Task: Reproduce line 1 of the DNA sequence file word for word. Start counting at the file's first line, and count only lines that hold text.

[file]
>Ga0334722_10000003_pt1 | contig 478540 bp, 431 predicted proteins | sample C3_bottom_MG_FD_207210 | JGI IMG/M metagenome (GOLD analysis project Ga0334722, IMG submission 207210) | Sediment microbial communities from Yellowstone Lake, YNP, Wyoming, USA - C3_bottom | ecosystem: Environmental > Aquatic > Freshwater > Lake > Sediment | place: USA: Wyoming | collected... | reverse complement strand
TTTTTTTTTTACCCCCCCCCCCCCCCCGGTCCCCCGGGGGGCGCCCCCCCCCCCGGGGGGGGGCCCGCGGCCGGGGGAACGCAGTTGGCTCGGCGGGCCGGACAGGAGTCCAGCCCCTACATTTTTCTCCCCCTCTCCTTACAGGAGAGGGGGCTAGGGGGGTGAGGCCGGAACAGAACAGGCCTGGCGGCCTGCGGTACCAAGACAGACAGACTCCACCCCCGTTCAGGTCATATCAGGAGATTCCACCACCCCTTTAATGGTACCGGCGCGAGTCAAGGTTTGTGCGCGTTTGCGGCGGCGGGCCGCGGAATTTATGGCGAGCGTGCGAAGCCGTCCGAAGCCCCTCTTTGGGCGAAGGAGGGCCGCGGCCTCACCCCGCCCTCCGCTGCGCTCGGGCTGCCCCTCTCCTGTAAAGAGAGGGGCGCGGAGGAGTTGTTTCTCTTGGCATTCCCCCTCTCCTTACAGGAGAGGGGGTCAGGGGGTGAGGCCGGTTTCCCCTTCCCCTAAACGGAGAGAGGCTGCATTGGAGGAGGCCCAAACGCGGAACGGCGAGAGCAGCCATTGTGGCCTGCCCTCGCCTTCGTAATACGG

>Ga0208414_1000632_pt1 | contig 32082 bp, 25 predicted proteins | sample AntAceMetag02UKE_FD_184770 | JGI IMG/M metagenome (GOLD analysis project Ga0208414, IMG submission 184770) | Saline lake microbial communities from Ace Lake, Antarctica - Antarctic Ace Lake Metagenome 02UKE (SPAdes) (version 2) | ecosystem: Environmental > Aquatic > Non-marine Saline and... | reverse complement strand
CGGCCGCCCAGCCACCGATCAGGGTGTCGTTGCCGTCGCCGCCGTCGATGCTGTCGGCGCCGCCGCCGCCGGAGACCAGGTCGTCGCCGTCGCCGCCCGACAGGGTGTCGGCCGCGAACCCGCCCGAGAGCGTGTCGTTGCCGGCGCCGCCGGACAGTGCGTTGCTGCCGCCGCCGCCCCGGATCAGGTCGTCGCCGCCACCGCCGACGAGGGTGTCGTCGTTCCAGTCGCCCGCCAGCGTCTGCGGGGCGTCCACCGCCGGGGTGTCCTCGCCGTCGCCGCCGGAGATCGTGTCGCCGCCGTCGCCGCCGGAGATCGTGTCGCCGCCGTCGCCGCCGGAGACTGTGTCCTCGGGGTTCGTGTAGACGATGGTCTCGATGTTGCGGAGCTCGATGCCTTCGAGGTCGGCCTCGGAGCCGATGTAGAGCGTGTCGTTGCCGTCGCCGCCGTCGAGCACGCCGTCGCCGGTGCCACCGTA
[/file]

>Ga0334722_10000003_pt1 | contig 478540 bp, 431 predicted proteins | sample C3_bottom_MG_FD_207210 | JGI IMG/M metagenome (GOLD analysis project Ga0334722, IMG submission 207210) | Sediment microbial communities from Yellowstone Lake, YNP, Wyoming, USA - C3_bottom | ecosystem: Environmental > Aquatic > Freshwater > Lake > Sediment | place: USA: Wyoming | collected... | reverse complement strand